The answer is simple, we are more afraid of our wretchedness than we are certain of God’s love and God’s power. The more certain we are of God’s love for us, the more we embrace our brokenness, the more we hear the voice of the Good Shepherd. Everything in Scripture points to this fact: those who trust in God are easily corrected, but those who do not cling to their own point of view. Even as he hung on the Cross, Our Lord was faced with this stark contrast: on the one side, a thief who clung to his own point of view, on the other side, a thief who gave thanks for the privilege of encountering his Savior, even though it took the cross to bring it about. Each and every day all of us, myself included, need to ask that question: which thief am I, for thieves we are. If we are able to see Christ, then we are the good thief, but if we see only ourselves, our rights, our perspective, then we are doomed. Look to Christ, speak with Him, worship Him, most of all, listen to Him, He will tell you all that you need to know. Do not be afraid of Him, do not try to justify yourself before Him, it is impossible. Not one of us, and first and foremost me, is justified before God; rather, He is the one who justifies us, not because we deserve it, but because we need it. The price of our salvation is the loss of the fear that makes us hell-bent on saving ourselves.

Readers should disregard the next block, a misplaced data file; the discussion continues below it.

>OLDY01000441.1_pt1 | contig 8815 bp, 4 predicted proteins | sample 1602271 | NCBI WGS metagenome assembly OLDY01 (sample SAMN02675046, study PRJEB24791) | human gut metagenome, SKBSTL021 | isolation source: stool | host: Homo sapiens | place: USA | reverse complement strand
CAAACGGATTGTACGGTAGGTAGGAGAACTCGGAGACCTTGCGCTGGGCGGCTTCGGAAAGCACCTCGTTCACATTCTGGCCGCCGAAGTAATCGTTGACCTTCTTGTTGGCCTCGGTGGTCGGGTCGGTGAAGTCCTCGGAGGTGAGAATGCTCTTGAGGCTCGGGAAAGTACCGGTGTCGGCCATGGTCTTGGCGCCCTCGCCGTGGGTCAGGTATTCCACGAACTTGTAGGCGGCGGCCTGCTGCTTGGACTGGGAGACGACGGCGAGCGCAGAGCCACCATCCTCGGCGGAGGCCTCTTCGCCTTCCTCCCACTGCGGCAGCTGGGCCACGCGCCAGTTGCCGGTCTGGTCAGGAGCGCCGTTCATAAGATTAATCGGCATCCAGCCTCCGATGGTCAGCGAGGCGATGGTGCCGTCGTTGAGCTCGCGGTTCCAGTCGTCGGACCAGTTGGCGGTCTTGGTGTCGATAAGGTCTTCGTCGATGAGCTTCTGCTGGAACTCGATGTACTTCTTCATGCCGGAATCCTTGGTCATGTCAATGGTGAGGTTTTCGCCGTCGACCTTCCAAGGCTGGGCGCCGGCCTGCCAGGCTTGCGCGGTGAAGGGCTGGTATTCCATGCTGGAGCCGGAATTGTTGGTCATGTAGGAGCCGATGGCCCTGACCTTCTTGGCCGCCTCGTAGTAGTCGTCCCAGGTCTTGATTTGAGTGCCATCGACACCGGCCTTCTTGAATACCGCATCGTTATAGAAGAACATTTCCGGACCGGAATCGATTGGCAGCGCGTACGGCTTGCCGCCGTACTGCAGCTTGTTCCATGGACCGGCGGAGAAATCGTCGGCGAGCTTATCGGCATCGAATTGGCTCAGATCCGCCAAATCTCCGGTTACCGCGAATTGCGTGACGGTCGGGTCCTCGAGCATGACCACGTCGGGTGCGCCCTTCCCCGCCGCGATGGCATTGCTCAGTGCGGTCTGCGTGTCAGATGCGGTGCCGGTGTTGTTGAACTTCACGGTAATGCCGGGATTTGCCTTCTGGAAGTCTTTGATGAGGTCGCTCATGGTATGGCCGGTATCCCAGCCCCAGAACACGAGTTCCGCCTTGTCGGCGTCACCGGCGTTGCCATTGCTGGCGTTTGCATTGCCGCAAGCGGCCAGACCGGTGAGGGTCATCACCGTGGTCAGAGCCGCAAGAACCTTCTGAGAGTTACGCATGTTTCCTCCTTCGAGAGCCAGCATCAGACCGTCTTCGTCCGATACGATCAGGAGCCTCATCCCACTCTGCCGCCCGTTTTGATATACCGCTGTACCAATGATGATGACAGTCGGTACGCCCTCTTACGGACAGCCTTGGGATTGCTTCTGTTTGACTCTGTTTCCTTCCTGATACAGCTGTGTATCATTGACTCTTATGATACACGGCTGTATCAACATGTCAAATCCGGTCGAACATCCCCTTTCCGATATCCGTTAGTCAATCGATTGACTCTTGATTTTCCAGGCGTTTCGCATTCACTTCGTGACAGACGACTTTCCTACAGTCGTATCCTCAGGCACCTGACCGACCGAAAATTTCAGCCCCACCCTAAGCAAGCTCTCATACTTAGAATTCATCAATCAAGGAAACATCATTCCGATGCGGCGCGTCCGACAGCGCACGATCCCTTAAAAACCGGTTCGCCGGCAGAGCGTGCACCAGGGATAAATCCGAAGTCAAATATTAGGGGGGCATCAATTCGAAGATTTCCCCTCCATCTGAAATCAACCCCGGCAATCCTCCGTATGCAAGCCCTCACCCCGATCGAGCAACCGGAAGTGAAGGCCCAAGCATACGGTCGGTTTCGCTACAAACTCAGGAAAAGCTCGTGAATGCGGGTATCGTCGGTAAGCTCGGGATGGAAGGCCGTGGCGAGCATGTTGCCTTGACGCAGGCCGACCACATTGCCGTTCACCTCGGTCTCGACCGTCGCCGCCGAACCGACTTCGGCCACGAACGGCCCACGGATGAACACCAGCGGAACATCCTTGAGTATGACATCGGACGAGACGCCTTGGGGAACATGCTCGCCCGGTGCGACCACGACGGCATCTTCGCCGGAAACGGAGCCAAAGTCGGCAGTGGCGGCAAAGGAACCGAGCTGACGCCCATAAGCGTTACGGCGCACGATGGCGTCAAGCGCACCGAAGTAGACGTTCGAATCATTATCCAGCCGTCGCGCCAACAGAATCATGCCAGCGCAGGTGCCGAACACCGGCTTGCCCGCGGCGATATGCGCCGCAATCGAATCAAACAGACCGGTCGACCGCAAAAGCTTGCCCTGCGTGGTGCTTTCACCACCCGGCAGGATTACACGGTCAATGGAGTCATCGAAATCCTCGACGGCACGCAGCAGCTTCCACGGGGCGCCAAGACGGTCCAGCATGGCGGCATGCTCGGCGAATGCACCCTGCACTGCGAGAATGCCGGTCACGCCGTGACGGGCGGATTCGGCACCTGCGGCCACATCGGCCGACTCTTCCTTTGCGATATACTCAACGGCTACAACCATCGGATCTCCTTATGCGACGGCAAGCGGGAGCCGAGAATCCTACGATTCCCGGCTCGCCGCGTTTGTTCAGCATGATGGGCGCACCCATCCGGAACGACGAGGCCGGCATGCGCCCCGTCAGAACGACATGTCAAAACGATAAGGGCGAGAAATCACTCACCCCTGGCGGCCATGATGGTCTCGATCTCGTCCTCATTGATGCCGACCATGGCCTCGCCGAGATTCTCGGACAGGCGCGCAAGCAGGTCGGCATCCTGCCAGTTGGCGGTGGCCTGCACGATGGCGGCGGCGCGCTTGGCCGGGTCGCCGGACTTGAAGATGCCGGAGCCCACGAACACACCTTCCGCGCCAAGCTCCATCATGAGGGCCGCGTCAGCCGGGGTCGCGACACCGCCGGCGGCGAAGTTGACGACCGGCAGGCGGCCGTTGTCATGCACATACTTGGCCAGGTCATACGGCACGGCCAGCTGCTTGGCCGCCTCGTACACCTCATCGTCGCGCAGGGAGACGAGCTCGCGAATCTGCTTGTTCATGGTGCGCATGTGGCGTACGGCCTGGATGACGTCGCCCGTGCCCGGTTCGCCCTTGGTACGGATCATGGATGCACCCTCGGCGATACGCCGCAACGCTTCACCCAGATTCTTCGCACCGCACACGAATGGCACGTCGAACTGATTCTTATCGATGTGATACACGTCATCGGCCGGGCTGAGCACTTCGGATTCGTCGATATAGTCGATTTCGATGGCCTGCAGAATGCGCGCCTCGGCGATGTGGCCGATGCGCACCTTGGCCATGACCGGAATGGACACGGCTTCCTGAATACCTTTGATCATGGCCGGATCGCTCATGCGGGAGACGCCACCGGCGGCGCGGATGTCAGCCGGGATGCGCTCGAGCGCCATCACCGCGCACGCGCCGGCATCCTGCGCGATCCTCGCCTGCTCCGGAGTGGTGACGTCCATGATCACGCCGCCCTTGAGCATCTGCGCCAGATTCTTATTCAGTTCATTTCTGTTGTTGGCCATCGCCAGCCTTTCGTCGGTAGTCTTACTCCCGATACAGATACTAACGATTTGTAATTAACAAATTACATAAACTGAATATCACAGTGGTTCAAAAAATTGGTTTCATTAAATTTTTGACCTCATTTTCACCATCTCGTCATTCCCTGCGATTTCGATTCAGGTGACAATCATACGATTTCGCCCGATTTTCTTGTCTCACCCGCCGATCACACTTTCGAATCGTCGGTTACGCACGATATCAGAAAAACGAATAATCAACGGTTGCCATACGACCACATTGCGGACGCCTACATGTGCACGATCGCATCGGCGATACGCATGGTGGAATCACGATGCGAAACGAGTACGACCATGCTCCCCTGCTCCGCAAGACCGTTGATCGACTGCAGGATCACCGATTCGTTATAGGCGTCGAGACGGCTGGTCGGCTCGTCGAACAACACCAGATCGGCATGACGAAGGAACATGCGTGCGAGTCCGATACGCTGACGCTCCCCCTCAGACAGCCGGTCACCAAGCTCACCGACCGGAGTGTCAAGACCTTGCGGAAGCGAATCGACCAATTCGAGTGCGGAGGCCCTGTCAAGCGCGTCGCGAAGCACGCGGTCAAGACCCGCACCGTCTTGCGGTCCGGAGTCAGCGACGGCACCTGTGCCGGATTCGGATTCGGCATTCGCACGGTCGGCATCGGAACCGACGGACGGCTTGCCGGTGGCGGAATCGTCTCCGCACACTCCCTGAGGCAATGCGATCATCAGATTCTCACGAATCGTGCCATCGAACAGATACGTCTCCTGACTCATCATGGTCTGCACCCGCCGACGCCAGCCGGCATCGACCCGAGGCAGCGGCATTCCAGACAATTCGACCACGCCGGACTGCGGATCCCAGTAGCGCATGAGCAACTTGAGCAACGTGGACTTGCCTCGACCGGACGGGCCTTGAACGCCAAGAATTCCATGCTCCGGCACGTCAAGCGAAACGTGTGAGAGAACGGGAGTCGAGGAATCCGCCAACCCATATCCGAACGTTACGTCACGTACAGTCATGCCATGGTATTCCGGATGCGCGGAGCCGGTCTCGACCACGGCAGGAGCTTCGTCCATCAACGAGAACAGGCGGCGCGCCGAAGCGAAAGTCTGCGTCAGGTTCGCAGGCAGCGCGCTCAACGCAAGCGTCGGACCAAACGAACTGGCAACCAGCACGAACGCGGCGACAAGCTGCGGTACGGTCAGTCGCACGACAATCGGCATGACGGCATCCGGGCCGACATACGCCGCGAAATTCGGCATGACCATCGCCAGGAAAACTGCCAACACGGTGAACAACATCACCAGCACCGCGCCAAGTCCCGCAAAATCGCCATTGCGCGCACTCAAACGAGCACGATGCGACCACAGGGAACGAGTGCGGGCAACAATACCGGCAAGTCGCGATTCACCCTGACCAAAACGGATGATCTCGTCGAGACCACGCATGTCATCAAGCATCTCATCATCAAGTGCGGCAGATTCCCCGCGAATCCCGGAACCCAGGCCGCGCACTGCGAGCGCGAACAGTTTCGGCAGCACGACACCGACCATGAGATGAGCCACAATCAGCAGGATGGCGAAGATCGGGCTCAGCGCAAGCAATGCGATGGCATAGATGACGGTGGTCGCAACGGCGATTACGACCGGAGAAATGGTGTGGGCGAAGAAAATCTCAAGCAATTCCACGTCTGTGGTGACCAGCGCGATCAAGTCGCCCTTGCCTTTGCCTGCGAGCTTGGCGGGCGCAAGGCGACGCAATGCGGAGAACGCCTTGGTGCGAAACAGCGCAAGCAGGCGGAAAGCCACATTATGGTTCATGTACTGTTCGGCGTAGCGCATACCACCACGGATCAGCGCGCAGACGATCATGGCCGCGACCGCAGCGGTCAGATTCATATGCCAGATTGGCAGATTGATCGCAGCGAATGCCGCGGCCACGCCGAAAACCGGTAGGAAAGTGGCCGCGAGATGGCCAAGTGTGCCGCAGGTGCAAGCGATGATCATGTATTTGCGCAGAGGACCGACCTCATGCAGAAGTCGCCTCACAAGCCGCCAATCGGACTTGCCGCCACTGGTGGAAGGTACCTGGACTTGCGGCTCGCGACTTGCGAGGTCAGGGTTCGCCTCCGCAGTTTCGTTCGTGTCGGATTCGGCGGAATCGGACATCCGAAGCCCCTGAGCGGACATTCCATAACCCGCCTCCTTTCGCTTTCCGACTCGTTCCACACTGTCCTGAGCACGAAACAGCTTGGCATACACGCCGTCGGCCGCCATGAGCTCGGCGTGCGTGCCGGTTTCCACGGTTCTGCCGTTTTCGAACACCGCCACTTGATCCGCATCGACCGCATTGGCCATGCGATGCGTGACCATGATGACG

One of the things which we all fear most, I think, is the discovery that we are nothing special. Each and every one of us, myself included likes to fancy himself important, and for that reason, we increase our fear, and we distance ourselves from The One who can actually give us the importance that we try so hard to give to ourselves. Robert Hugh Benson describes this so well in the chapter on “Christ in the Average Man” and I can think of no better way for us to regain the ability to know the voice of Christ the Good Shepherd than what he describes:

It is not so easy, however, to recognize Christ in the average man — any more than it is easy to recognize the Divine will and guidance in humdrum circumstances. How, we ask ourselves, is it possible for the Unique to disguise Himself under the Ordinary, for the Fairest of the children of men to hide Himself under the merely unattractive, for the One “chosen out of thousands” to be concealed beneath the Average? ‘Yet, if the love of our neighbour means anything, it means exactly this. “Christ in the heart of every man who thinks of me”. . . (as well as in the heart of every man who never gives me a thought). “Christ in the mouth of every man who speaks to me. Christ in every eye that sees me. Christ in every ear that hears me…. To do this perfectly and consistently is sanctity. To find Him here is to find Him everywhere….